• Calcitriol, an active form of vitamin D3 that helps control excessive skin cell production.
  • Tazarotene, a topical retinoid used to slow cell growth.
  • Topical steroids, the most commonly prescribed medication for treating psoriasis. Topical steroids fight inflammation and reduce the swelling and redness of lesions.

Light Therapy/Phototherapy

Controlled exposure of skin to ultraviolet light has been a successful treatment for some forms of psoriasis. Three primary light sources are used:

  • Sunshine (both UVA and UVB rays). Sunshine can help alleviate the symptoms of psoriasis, but must be used with careful monitoring to ensure that no other skin damage takes place. It is advised that exposure to sunshine be in controlled, short bursts.
  • Excimer lasers. These devices are used to target specific areas of psoriasis. The laser emits a high-intensity beam of UVB directly onto the psoriasis plaque. It generally takes between 4 and 10 treatments to see a tangible improvement.
  • Pulse dye lasers. Similar to the excimer laser, a pulse dye laser uses a different wavelength of UVB light. In addition to treating smaller areas of psoriasis, it destroys the blood vessels that contribute to the formation of lesions. It generally takes about 4 to 6 sessions to clear up a small area with a lesion.

Moderate to Severe Psoriasis

Treatments for moderate to severe psoriasis include prescription medications, biologics and light therapy/phototherapy.

Oral medications. This includes acitretin, cyclosporine and methotrexate. Your doctor will recommend the best oral medication based on the location, type and severity of your condition.

Biologics. A new classification of injectable drugs, biologics are designed to suppress the immune system. These tend to be very expensive and have many side effects, so they are generally reserved for the most severe cases.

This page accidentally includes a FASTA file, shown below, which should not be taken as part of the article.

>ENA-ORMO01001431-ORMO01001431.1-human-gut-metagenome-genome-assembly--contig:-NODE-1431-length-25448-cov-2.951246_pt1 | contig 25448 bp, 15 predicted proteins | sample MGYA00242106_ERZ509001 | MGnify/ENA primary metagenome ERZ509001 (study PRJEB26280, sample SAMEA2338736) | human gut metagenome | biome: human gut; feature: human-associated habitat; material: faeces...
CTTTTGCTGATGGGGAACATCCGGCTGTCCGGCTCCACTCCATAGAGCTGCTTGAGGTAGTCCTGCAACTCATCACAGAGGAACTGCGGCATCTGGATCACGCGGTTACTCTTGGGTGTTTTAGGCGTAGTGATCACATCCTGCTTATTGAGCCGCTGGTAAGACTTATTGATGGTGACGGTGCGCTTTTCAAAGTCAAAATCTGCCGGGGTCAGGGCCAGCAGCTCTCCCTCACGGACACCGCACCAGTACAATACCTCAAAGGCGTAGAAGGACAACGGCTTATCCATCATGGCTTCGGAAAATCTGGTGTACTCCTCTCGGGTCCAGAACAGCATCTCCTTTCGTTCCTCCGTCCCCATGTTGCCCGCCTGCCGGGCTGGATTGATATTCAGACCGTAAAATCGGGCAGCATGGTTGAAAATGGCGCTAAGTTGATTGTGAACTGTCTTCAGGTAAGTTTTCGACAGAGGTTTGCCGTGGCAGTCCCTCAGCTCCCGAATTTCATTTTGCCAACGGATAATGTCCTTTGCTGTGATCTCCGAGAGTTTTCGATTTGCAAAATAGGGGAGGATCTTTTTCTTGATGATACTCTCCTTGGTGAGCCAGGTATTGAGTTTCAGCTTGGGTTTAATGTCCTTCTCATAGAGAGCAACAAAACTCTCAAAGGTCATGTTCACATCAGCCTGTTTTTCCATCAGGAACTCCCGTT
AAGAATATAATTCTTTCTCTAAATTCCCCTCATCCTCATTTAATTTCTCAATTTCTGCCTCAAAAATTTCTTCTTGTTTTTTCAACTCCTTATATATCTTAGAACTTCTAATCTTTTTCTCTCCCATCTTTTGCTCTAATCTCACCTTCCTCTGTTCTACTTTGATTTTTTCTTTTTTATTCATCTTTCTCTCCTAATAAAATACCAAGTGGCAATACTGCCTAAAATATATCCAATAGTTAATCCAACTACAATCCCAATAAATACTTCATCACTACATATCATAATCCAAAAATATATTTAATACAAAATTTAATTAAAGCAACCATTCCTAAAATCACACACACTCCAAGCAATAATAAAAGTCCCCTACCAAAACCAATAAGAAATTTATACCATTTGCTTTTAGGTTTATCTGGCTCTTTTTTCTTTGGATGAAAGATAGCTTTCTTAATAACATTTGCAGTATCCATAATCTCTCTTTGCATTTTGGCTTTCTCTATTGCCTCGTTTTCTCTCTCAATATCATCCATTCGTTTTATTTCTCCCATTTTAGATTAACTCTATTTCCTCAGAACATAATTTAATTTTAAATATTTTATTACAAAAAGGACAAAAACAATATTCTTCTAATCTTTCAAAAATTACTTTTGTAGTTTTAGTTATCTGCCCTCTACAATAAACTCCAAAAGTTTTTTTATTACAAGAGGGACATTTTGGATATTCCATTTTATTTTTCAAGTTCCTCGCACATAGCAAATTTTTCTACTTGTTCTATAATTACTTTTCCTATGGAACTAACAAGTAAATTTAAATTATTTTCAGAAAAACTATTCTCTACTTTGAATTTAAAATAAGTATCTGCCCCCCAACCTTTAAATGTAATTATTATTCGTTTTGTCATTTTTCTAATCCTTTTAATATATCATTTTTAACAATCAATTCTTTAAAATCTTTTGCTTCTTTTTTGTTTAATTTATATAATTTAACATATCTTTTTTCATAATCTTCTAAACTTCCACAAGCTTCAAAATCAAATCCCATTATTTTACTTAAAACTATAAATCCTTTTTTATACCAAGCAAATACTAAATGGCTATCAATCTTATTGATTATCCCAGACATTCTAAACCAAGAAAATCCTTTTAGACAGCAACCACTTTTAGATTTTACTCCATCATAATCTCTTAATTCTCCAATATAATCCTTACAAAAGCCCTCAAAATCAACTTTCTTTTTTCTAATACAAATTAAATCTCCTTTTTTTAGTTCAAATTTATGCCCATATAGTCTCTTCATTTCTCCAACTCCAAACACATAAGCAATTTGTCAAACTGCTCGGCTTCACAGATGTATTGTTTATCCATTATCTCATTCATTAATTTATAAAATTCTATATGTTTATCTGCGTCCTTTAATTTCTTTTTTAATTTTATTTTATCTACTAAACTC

Light Therapy/Phototherapy. Controlled exposure of skin to ultraviolet light has been a successful treatment for some forms of psoriasis. Two primary light sources are used:

  • Sunshine (both UVA and UVB rays). Sunshine can help alleviate the symptoms of psoriasis, but must be used with careful monitoring to ensure that no other skin damage takes place. It is advised that exposure to sunshine be limited to controlled, short bursts.
  • PUVA. This treatment combines a photosensitizing drug (psoralens) with UVA light exposure. This treatment takes several weeks to produce the desired result. In some severe cases, phototherapy using UVB light may lead to better results.

Insurance and Billing

We accept most traditional insurance plans. Please contact our office to verify acceptance of your plan. Qualifications for insurance coverage may differ due to the uniqueness of each procedure. We are happy to file insurance for your reimbursement as long as you are free to choose your own dermatologist. MultiPlan/PHCS, Northeast Health Direct, ConnectiCare and Harvard Pilgrim require credentialing paper application.

AARP
Aetna
Anthem Blue Cross Blue Shield
Blue Cross
Blue Cross Blue Shield
Blue Cross Blue Shield Federal Employee Program
CHAMPVA
Cigna
ConnectiCare
Empire Blue Cross Blue Shield
Empire Plan
First Health (Coventry Health Care)
Golden Rule
Great West Life
Harvard Pilgrim Health Care
HealthyCT
Testimonials

Words from our patients

  • Vitals

    "I have seen many doctors through the years without relief. One visit to Dr. Jurzyk, one prescription and one application resulted in immediate results!"

    Verified Patient
  • "My husband and I have been patients of Advanced Dermatology Center for many years. Fine doctors, efficient staff and office. Seldom any wait time."

    Verified Patient
  • "Dr Jurzyk was very empathetic and helpful. He is very caring and a great doctor."

    Verified Patient
  • "....he is my hero, he listened to me and truly cared (his wife is a cutie too). Thanks again, Dr. Jurzyk."

    Anonymous
Location
Advanced Dermatology Center
464 Wolcott Road
Wolcott, CT 06716
Phone: 203-349-8165
Fax: 203-879-1191
Office Hours

Get in touch

203-349-8165